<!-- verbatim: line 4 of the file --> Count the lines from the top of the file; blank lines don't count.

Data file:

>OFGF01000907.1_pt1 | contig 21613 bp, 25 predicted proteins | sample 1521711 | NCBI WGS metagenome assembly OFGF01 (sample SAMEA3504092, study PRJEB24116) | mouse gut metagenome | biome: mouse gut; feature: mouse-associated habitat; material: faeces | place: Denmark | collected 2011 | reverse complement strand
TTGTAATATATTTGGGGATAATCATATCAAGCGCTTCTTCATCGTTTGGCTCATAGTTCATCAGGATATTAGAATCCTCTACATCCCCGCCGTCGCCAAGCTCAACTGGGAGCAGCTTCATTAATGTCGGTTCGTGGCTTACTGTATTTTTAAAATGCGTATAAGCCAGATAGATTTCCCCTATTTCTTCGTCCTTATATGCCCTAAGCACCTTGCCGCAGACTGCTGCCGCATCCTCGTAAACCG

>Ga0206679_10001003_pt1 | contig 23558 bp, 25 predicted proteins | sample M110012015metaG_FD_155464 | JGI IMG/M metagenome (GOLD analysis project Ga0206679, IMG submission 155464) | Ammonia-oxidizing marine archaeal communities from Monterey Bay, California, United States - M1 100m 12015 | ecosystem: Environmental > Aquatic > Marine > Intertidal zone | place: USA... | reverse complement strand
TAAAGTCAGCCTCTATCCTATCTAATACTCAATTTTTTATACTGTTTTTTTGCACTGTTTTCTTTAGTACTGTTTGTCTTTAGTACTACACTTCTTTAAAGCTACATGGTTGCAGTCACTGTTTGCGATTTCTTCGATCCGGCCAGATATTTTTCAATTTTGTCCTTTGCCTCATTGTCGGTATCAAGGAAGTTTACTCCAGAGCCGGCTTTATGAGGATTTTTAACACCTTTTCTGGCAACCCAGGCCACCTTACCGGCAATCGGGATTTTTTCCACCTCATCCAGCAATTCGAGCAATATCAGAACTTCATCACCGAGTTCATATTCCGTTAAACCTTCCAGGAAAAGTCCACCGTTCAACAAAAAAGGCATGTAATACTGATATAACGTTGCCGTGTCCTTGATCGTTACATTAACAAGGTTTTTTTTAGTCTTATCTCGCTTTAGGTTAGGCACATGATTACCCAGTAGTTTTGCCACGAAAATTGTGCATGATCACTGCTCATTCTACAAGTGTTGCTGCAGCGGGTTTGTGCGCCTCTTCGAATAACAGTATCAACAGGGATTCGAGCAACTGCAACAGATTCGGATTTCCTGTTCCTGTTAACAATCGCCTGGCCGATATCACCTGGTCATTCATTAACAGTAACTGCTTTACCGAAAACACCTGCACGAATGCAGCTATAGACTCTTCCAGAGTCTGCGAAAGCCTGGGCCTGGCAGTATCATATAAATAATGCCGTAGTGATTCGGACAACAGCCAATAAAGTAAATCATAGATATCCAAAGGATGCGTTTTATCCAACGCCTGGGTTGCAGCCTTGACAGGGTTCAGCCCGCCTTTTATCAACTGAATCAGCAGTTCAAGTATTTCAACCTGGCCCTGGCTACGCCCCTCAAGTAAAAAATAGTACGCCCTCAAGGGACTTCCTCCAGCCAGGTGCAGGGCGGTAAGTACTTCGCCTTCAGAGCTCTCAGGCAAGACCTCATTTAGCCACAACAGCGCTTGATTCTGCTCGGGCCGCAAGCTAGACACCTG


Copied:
TAAAGTCAGCCTCTATCCTATCTAATACTCAATTTTTTATACTGTTTTTTTGCACTGTTTTCTTTAGTACTGTTTGTCTTTAGTACTACACTTCTTTAAAGCTACATGGTTGCAGTCACTGTTTGCGATTTCTTCGATCCGGCCAGATATTTTTCAATTTTGTCCTTTGCCTCATTGTCGGTATCAAGGAAGTTTACTCCAGAGCCGGCTTTATGAGGATTTTTAACACCTTTTCTGGCAACCCAGGCCACCTTACCGGCAATCGGGATTTTTTCCACCTCATCCAGCAATTCGAGCAATATCAGAACTTCATCACCGAGTTCATATTCCGTTAAACCTTCCAGGAAAAGTCCACCGTTCAACAAAAAAGGCATGTAATACTGATATAACGTTGCCGTGTCCTTGATCGTTACATTAACAAGGTTTTTTTTAGTCTTATCTCGCTTTAGGTTAGGCACATGATTACCCAGTAGTTTTGCCACGAAAATTGTGCATGATCACTGCTCATTCTACAAGTGTTGCTGCAGCGGGTTTGTGCGCCTCTTCGAATAACAGTATCAACAGGGATTCGAGCAACTGCAACAGATTCGGATTTCCTGTTCCTGTTAACAATCGCCTGGCCGATATCACCTGGTCATTCATTAACAGTAACTGCTTTACCGAAAACACCTGCACGAATGCAGCTATAGACTCTTCCAGAGTCTGCGAAAGCCTGGGCCTGGCAGTATCATATAAATAATGCCGTAGTGATTCGGACAACAGCCAATAAAGTAAATCATAGATATCCAAAGGATGCGTTTTATCCAACGCCTGGGTTGCAGCCTTGACAGGGTTCAGCCCGCCTTTTATCAACTGAATCAGCAGTTCAAGTATTTCAACCTGGCCCTGGCTACGCCCCTCAAGTAAAAAATAGTACGCCCTCAAGGGACTTCCTCCAGCCAGGTGCAGGGCGGTAAGTACTTCGCCTTCAGAGCTCTCAGGCAAGACCTCATTTAGCCACAACAGCGCTTGATTCTGCTCGGGCCGCAAGCTAGACACCTG